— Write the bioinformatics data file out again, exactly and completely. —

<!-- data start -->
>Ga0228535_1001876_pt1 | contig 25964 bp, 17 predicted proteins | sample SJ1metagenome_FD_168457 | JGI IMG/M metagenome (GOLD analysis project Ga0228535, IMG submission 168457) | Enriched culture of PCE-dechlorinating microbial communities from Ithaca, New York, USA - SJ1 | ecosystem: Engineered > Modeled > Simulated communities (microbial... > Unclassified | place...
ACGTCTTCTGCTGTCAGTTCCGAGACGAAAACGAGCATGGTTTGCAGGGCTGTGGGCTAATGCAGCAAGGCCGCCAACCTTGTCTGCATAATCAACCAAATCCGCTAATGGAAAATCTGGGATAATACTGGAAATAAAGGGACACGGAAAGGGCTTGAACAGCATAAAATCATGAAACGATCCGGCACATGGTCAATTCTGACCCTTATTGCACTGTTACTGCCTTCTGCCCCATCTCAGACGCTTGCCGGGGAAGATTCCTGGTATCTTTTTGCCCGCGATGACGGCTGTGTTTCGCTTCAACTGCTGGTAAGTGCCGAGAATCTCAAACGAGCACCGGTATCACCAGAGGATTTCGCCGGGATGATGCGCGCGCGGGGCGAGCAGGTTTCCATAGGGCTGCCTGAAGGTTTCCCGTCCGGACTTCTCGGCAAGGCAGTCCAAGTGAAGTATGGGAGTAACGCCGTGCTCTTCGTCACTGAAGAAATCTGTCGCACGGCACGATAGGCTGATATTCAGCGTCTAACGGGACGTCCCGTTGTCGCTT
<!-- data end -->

>Ga0228535_1001876_pt1 | contig 25964 bp, 17 predicted proteins | sample SJ1metagenome_FD_168457 | JGI IMG/M metagenome (GOLD analysis project Ga0228535, IMG submission 168457) | Enriched culture of PCE-dechlorinating microbial communities from Ithaca, New York, USA - SJ1 | ecosystem: Engineered > Modeled > Simulated communities (microbial... > Unclassified | place...
ACGTCTTCTGCTGTCAGTTCCGAGACGAAAACGAGCATGGTTTGCAGGGCTGTGGGCTAATGCAGCAAGGCCGCCAACCTTGTCTGCATAATCAACCAAATCCGCTAATGGAAAATCTGGGATAATACTGGAAATAAAGGGACACGGAAAGGGCTTGAACAGCATAAAATCATGAAACGATCCGGCACATGGTCAATTCTGACCCTTATTGCACTGTTACTGCCTTCTGCCCCATCTCAGACGCTTGCCGGGGAAGATTCCTGGTATCTTTTTGCCCGCGATGACGGCTGTGTTTCGCTTCAACTGCTGGTAAGTGCCGAGAATCTCAAACGAGCACCGGTATCACCAGAGGATTTCGCCGGGATGATGCGCGCGCGGGGCGAGCAGGTTTCCATAGGGCTGCCTGAAGGTTTCCCGTCCGGACTTCTCGGCAAGGCAGTCCAAGTGAAGTATGGGAGTAACGCCGTGCTCTTCGTCACTGAAGAAATCTGTCGCACGGCACGATAGGCTGATATTCAGCGTCTAACGGGACGTCCCGTTGTCGCTT